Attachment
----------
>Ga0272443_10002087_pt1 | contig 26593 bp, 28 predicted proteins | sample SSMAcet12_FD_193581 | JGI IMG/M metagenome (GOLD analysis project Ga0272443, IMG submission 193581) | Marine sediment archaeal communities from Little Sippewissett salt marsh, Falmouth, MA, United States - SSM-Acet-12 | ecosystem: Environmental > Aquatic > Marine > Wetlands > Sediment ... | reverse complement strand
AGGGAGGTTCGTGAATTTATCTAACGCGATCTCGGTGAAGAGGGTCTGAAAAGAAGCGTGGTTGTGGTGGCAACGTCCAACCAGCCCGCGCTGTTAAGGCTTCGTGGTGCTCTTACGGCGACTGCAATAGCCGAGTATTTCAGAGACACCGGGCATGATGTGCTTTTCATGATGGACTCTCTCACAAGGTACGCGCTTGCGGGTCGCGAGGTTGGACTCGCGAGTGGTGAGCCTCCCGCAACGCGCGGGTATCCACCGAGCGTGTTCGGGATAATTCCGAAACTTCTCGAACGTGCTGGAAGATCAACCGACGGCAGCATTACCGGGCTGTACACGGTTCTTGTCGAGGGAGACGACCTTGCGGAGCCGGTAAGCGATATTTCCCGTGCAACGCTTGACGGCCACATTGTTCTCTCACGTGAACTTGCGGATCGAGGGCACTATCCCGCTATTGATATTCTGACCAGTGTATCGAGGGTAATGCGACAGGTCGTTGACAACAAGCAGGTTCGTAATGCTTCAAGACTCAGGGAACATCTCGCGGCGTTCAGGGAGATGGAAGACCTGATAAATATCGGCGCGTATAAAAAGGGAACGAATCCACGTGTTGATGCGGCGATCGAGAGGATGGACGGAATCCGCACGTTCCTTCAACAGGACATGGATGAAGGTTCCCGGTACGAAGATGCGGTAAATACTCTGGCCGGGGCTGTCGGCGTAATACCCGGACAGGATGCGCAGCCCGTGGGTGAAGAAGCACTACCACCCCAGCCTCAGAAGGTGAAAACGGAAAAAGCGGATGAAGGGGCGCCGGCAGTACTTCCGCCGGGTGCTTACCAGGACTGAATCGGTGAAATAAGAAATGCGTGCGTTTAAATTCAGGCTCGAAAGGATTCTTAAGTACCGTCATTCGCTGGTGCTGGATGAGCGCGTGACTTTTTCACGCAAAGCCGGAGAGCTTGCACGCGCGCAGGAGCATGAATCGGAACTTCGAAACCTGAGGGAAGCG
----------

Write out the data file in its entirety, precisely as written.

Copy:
>Ga0272443_10002087_pt1 | contig 26593 bp, 28 predicted proteins | sample SSMAcet12_FD_193581 | JGI IMG/M metagenome (GOLD analysis project Ga0272443, IMG submission 193581) | Marine sediment archaeal communities from Little Sippewissett salt marsh, Falmouth, MA, United States - SSM-Acet-12 | ecosystem: Environmental > Aquatic > Marine > Wetlands > Sediment ... | reverse complement strand
AGGGAGGTTCGTGAATTTATCTAACGCGATCTCGGTGAAGAGGGTCTGAAAAGAAGCGTGGTTGTGGTGGCAACGTCCAACCAGCCCGCGCTGTTAAGGCTTCGTGGTGCTCTTACGGCGACTGCAATAGCCGAGTATTTCAGAGACACCGGGCATGATGTGCTTTTCATGATGGACTCTCTCACAAGGTACGCGCTTGCGGGTCGCGAGGTTGGACTCGCGAGTGGTGAGCCTCCCGCAACGCGCGGGTATCCACCGAGCGTGTTCGGGATAATTCCGAAACTTCTCGAACGTGCTGGAAGATCAACCGACGGCAGCATTACCGGGCTGTACACGGTTCTTGTCGAGGGAGACGACCTTGCGGAGCCGGTAAGCGATATTTCCCGTGCAACGCTTGACGGCCACATTGTTCTCTCACGTGAACTTGCGGATCGAGGGCACTATCCCGCTATTGATATTCTGACCAGTGTATCGAGGGTAATGCGACAGGTCGTTGACAACAAGCAGGTTCGTAATGCTTCAAGACTCAGGGAACATCTCGCGGCGTTCAGGGAGATGGAAGACCTGATAAATATCGGCGCGTATAAAAAGGGAACGAATCCACGTGTTGATGCGGCGATCGAGAGGATGGACGGAATCCGCACGTTCCTTCAACAGGACATGGATGAAGGTTCCCGGTACGAAGATGCGGTAAATACTCTGGCCGGGGCTGTCGGCGTAATACCCGGACAGGATGCGCAGCCCGTGGGTGAAGAAGCACTACCACCCCAGCCTCAGAAGGTGAAAACGGAAAAAGCGGATGAAGGGGCGCCGGCAGTACTTCCGCCGGGTGCTTACCAGGACTGAATCGGTGAAATAAGAAATGCGTGCGTTTAAATTCAGGCTCGAAAGGATTCTTAAGTACCGTCATTCGCTGGTGCTGGATGAGCGCGTGACTTTTTCACGCAAAGCCGGAGAGCTTGCACGCGCGCAGGAGCATGAATCGGAACTTCGAAACCTGAGGGAAGCG